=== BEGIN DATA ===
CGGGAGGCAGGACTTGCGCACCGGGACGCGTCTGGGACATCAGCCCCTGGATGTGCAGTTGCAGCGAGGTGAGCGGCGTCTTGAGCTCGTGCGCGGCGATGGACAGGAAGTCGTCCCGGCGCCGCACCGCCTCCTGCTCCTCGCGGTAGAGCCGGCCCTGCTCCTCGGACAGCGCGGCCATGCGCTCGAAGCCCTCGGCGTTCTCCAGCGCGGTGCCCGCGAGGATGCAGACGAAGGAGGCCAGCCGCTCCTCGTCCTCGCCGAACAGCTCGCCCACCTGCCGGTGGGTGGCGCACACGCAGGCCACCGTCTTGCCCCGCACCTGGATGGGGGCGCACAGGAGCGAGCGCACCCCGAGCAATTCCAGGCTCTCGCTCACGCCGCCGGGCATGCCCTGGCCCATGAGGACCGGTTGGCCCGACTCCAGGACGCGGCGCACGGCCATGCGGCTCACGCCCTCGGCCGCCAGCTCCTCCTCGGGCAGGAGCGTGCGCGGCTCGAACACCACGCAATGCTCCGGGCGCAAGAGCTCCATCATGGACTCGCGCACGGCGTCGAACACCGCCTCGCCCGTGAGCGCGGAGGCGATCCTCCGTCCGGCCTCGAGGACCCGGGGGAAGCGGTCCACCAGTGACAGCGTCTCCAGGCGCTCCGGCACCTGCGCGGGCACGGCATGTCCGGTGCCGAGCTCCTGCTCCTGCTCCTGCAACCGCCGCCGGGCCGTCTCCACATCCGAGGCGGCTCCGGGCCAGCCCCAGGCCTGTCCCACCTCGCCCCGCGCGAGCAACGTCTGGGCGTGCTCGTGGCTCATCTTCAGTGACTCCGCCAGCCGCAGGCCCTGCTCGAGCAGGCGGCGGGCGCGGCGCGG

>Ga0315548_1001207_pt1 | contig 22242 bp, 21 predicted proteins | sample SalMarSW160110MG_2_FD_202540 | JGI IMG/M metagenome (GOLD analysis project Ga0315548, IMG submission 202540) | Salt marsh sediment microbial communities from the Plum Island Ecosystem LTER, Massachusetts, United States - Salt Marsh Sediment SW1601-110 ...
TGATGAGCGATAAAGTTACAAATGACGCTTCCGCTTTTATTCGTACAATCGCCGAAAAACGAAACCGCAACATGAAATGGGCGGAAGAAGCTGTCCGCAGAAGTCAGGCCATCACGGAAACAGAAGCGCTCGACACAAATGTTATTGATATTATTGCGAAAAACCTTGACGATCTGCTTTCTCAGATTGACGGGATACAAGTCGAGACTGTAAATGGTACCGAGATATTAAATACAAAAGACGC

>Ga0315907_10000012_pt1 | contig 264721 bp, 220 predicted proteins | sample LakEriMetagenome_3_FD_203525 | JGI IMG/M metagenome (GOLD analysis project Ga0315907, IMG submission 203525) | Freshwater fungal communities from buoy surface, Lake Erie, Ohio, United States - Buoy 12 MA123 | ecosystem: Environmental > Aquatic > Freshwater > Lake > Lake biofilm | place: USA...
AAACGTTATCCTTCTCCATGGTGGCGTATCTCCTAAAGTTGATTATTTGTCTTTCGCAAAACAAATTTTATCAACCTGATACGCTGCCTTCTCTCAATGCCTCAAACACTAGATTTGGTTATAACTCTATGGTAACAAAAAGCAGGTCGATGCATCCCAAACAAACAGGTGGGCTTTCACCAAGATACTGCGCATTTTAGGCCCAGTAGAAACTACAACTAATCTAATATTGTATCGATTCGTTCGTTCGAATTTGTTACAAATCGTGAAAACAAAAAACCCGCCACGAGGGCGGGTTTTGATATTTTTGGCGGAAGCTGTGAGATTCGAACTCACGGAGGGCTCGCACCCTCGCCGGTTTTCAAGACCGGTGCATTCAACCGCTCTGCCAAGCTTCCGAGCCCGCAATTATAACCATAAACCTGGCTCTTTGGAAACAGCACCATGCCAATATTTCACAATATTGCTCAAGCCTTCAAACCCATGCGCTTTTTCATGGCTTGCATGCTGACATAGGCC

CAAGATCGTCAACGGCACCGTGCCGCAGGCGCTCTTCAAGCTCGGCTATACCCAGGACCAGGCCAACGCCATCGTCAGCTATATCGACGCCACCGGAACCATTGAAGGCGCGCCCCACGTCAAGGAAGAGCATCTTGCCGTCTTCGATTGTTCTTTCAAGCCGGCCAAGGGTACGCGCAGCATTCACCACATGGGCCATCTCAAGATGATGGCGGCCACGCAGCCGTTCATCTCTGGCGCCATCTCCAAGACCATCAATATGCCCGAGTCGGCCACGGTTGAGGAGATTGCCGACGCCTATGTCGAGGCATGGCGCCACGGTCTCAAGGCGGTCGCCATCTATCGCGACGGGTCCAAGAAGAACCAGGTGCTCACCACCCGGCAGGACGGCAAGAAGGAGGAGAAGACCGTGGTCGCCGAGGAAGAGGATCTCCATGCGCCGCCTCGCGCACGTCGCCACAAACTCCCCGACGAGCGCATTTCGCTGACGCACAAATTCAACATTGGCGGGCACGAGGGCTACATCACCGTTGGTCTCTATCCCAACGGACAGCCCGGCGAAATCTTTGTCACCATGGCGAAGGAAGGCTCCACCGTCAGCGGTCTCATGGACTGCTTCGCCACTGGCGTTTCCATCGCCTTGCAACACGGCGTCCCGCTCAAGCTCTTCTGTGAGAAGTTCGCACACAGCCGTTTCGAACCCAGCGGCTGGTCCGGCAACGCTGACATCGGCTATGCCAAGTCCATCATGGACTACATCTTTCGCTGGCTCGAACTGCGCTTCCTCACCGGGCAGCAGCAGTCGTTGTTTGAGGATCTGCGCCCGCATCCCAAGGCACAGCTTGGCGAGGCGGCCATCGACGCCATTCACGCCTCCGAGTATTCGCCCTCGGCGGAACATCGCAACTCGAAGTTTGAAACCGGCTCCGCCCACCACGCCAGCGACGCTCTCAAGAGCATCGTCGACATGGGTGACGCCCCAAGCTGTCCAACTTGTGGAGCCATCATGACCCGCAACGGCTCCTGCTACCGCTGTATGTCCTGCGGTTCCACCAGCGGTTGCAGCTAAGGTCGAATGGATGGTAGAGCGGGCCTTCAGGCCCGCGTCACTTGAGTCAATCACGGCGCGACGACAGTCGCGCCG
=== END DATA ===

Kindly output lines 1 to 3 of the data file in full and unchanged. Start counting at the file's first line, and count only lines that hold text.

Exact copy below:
CGGGAGGCAGGACTTGCGCACCGGGACGCGTCTGGGACATCAGCCCCTGGATGTGCAGTTGCAGCGAGGTGAGCGGCGTCTTGAGCTCGTGCGCGGCGATGGACAGGAAGTCGTCCCGGCGCCGCACCGCCTCCTGCTCCTCGCGGTAGAGCCGGCCCTGCTCCTCGGACAGCGCGGCCATGCGCTCGAAGCCCTCGGCGTTCTCCAGCGCGGTGCCCGCGAGGATGCAGACGAAGGAGGCCAGCCGCTCCTCGTCCTCGCCGAACAGCTCGCCCACCTGCCGGTGGGTGGCGCACACGCAGGCCACCGTCTTGCCCCGCACCTGGATGGGGGCGCACAGGAGCGAGCGCACCCCGAGCAATTCCAGGCTCTCGCTCACGCCGCCGGGCATGCCCTGGCCCATGAGGACCGGTTGGCCCGACTCCAGGACGCGGCGCACGGCCATGCGGCTCACGCCCTCGGCCGCCAGCTCCTCCTCGGGCAGGAGCGTGCGCGGCTCGAACACCACGCAATGCTCCGGGCGCAAGAGCTCCATCATGGACTCGCGCACGGCGTCGAACACCGCCTCGCCCGTGAGCGCGGAGGCGATCCTCCGTCCGGCCTCGAGGACCCGGGGGAAGCGGTCCACCAGTGACAGCGTCTCCAGGCGCTCCGGCACCTGCGCGGGCACGGCATGTCCGGTGCCGAGCTCCTGCTCCTGCTCCTGCAACCGCCGCCGGGCCGTCTCCACATCCGAGGCGGCTCCGGGCCAGCCCCAGGCCTGTCCCACCTCGCCCCGCGCGAGCAACGTCTGGGCGTGCTCGTGGCTCATCTTCAGTGACTCCGCCAGCCGCAGGCCCTGCTCGAGCAGGCGGCGGGCGCGGCGCGG

>Ga0315548_1001207_pt1 | contig 22242 bp, 21 predicted proteins | sample SalMarSW160110MG_2_FD_202540 | JGI IMG/M metagenome (GOLD analysis project Ga0315548, IMG submission 202540) | Salt marsh sediment microbial communities from the Plum Island Ecosystem LTER, Massachusetts, United States - Salt Marsh Sediment SW1601-110 ...
TGATGAGCGATAAAGTTACAAATGACGCTTCCGCTTTTATTCGTACAATCGCCGAAAAACGAAACCGCAACATGAAATGGGCGGAAGAAGCTGTCCGCAGAAGTCAGGCCATCACGGAAACAGAAGCGCTCGACACAAATGTTATTGATATTATTGCGAAAAACCTTGACGATCTGCTTTCTCAGATTGACGGGATACAAGTCGAGACTGTAAATGGTACCGAGATATTAAATACAAAAGACGC